Park Chan-wook is a wizard, and each new film is cause for delirious anticipation and celebration. Decision to Leave is his second run at Hitchcock following his Shadow of a Doubt remake, Stoker--this one less explicitly an adaptation/homage and more a tonal consideration of an entire body of work. In it, detective Hae-jun (Park Hae-il) is tasked with investigating the apparently accidental death of the husband of Seo-rae (Tang Wei, timeless) while climbing a rock spire. I don't think I can adequately describe the delirious pleasure of watching a Park flick: the sensation of being in the hands of someone who not only knows what they're doing but is better at what he does than almost anyone who's ever done it before. It's little things, like how the settings project the hero's interior states. There is certainty when Hae-jun is framed against a mountain; confusion when he's set against the ocean, boiling away as the tide comes into shore. In its obsession with nature, Decision to Leave is most like Hitchcock's North by Northwest and Roger Thornhill's relationship with "town's end" and "prairie stop." But when Hae-jun can't stop thinking about how Seo-rae looks when she tries to think of a new lie, or how the back of her hand caresses a chair, Decision to Leave reminds of the obsessive, awful, smothering love of Vertigo. Even its title is a prediction of doom: the decision isn't to stay, after all. The question of leaving encompasses romantic failure, certainly, but the possibility of suicide as well. Though infidelity was a common thread in the movies of 2022, married Hae-jun's emotional cheating is more devastating than the physical kind. He's lost in an image of Seo-rae's idealized perfection. The tragedy of the film is how Seo-rae knows she can't possibly live up to the version of herself Hae-Jun has created. Decision to Leave is a miracle, and still only the fifth-best picture of 2022.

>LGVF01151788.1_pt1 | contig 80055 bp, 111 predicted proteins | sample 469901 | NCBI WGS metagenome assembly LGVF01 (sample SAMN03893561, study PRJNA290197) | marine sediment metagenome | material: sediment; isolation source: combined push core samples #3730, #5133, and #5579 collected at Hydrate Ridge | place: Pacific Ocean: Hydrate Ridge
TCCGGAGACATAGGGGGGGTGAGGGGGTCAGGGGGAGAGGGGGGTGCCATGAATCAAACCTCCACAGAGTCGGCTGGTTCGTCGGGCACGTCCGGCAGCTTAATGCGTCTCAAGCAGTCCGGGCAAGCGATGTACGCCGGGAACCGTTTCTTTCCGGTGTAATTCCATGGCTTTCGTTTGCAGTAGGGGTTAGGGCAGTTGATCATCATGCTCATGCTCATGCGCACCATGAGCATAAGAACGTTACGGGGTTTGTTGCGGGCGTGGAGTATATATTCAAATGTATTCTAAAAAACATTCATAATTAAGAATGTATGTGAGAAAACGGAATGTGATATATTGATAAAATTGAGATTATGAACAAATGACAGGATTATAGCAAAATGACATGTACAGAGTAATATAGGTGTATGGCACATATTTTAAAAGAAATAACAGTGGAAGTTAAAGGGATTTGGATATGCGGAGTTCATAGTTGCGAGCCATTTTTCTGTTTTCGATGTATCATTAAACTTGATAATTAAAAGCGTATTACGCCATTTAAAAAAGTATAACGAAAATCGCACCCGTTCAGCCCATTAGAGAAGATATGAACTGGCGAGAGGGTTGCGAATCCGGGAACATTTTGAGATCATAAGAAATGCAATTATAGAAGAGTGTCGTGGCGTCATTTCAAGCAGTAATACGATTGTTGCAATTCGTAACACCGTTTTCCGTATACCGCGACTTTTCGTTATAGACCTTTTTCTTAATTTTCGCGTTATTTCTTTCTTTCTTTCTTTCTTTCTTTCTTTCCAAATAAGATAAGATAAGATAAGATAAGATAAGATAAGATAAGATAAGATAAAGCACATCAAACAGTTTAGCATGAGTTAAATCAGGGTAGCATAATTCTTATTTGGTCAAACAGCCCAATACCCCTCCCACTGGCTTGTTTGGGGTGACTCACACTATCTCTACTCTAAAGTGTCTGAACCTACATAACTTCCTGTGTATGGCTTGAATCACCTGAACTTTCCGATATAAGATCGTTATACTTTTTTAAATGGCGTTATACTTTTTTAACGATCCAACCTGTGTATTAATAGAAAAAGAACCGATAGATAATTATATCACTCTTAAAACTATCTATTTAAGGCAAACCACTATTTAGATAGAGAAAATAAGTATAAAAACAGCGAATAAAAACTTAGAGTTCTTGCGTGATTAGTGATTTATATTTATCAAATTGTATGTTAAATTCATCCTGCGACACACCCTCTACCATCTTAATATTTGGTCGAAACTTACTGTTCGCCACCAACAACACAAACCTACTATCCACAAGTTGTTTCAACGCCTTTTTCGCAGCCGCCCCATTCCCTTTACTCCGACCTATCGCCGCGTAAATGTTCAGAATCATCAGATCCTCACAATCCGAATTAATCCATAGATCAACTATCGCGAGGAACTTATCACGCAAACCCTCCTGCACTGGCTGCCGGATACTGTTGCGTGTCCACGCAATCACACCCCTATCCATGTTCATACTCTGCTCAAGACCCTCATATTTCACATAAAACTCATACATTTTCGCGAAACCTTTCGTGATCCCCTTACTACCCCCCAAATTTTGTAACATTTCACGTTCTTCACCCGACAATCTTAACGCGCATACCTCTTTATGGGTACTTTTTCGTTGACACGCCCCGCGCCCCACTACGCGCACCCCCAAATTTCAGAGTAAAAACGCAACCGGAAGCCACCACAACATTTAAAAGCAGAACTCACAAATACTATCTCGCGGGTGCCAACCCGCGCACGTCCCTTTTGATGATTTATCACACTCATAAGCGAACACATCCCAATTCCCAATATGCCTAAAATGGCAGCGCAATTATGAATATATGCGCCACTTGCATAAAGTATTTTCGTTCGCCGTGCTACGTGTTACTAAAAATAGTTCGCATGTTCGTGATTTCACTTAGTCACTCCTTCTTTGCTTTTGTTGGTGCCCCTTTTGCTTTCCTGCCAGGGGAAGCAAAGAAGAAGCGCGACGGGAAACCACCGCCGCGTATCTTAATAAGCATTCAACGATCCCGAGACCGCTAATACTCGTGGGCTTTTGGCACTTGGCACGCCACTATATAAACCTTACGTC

Martin McDonagh's The Banshees of Ineshirin hit me at exactly the right time, allowing me a little perspective on a personal apocalypse I think I would've handled much worse were it not for the insights offered therein. It's devastating, but it's also the funniest movie of the year.